A New Jersey court has handed down a ruling that may be cited in thousands of disputes over pets by divorcing or separating couples. Doreen Houseman and Eric Dare split up after 13 years as an unmarried couple in 2006 and agreed on the easy division of possessions with one notable exception: Dexter, their pet pug. Now, Judge John Tomasello has ruled that the former couple must have joint custody of the six-year-old dog — rotating every five weeks.
Originally, the trial court ruled that Dare could keep the dog but an appellate court reversed Tomasello’s decision for not considering the “subjective” value of the dog. The panel found that a dog cannot be treated as simple chattel with a (pug) face value but is more like a family heirloom or work or art with a subjective value. Under the original ruling, Houseman was paid $1,500 for her pug share.
The appellate panel ruled that “[t]here is no reason for a court of equity to be more wary in resolving competing claims for possession of a pet based on one party’s sincere affection for and attachment to it than in resolving competing claims based on one party’s sincere sentiment for an inanimate object based upon a relationship with the donor.” For the full opinion, click here.
The case had some interesting rivaling claims from organizations. Animal groups urged the adoption of a “best-interest-of-the-pet” standard — a parallel to the standard for children. Veterinary groups opposed such a rule, here.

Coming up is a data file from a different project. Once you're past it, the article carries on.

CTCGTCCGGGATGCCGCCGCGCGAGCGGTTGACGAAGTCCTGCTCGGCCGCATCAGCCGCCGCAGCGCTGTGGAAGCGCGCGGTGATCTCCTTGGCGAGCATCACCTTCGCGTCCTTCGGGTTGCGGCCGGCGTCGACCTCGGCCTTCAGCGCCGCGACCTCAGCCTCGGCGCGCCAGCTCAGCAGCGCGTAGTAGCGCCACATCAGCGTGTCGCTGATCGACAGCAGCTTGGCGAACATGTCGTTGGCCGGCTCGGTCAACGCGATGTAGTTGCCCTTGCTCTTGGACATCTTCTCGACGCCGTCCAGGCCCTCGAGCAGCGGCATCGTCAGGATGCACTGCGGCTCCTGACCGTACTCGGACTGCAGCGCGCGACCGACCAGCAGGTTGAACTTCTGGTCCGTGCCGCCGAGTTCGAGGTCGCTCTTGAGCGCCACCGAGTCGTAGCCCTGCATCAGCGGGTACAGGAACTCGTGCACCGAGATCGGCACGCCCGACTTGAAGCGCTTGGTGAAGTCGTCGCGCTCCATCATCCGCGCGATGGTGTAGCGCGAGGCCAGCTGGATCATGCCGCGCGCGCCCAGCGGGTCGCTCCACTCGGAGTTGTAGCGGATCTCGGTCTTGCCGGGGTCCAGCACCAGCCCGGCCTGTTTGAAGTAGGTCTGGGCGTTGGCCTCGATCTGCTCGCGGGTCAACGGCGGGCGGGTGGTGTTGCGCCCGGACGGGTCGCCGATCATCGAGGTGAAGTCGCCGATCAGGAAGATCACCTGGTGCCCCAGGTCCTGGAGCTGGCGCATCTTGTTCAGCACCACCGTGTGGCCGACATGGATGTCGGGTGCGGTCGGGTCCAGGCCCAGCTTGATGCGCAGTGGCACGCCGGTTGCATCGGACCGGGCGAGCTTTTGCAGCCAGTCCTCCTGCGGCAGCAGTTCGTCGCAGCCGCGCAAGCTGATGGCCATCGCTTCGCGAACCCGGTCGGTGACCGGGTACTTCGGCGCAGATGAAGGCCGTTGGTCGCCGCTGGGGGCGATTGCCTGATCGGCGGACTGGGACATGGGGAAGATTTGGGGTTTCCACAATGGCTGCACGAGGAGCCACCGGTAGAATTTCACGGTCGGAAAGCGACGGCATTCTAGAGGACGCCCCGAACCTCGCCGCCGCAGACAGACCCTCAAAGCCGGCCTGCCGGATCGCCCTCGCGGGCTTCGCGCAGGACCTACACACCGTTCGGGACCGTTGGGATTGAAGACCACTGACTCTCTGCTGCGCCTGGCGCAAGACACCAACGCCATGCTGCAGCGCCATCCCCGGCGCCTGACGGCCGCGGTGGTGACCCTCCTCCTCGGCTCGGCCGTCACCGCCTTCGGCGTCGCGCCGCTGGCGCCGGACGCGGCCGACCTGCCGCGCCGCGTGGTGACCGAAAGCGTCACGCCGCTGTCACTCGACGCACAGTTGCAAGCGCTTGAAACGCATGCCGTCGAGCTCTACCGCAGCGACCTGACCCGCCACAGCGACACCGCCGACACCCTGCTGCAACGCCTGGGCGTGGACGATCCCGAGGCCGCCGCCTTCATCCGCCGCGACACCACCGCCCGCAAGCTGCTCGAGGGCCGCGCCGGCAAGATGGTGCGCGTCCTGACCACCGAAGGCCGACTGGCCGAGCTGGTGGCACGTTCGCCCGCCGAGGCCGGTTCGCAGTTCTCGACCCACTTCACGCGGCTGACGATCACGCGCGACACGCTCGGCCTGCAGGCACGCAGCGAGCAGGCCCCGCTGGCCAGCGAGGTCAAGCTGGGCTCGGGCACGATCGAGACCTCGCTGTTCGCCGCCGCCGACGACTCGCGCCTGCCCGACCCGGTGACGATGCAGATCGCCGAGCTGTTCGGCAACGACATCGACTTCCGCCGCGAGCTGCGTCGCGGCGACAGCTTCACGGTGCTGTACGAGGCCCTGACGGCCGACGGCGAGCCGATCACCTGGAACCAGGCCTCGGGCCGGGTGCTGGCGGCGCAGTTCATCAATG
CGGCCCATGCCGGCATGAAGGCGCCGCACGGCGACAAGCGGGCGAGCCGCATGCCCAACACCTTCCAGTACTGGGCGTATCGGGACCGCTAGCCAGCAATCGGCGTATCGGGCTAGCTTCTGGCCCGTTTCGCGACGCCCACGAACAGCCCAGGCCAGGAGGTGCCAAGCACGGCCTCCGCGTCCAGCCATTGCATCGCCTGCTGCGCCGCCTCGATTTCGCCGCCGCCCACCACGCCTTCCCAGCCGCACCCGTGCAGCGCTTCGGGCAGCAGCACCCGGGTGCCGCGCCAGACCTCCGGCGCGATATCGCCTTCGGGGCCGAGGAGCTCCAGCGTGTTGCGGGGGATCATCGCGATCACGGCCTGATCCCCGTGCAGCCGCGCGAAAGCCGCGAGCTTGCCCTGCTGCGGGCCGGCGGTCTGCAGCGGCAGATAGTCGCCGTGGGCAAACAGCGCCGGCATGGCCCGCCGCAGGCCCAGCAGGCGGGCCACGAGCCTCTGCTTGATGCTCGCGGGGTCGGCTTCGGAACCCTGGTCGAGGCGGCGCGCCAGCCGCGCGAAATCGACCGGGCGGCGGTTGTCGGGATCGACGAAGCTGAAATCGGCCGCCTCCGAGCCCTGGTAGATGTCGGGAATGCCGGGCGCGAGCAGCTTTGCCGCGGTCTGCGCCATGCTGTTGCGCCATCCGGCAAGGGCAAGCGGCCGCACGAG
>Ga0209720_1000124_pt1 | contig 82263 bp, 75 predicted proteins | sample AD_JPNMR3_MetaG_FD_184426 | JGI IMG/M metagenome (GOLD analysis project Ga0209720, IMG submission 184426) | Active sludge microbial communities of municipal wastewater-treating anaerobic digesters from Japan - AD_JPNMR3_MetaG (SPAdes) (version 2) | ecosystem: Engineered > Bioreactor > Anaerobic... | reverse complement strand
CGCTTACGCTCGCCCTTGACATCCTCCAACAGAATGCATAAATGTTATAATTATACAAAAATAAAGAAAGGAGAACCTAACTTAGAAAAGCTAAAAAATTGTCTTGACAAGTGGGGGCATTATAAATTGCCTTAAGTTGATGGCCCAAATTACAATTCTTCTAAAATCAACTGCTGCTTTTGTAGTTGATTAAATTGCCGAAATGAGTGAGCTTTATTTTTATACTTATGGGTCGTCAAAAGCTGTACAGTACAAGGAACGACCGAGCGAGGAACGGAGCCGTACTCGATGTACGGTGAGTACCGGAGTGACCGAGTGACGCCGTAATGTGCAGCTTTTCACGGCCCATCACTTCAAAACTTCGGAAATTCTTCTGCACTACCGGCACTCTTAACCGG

The appellate decision is a fascinating extension of the usual rules governing chattel. In my torts class, we discuss various philosophical perspectives including Georg Wilhelm Friedrich Hegel’s view that private property rights are the “embodiment of personality.” In torts, we often deal with “soft values” or “soft variables” where the market value of an object does not capture the equitable or subjective value. Pets are treated as chattel under the law while most people view them as family members of infinite value. This causes a tension as the law seeks to quantify and divide property despite the subjective valuation of the parties.
The appellate court focuses on the equitable and subjective value of Dexter. It ruled that specific performance of an oral contract (that Houseman would have possession of Dexter) could not be resolved with simple monetary relief:
The remedy of specific performance can be invoked to address a breach of an enforceable agreement when money damages are not adequate to protect the expectation interest of the injured party and an order requiring performance of the contract will not result in inequity to the offending party, reward the recipient for unfair dealing or conflict with public policy. . . .
Specific performance is generally recognized as the appropriate remedy when an agreement concerns possession of property such as “heirlooms, family treasures and works of art that induce a strong sentimental attachment.” Id. at § 360 comment b. That is so because money damages cannot compensate the injured party for the special subjective benefits he or she derives from possession.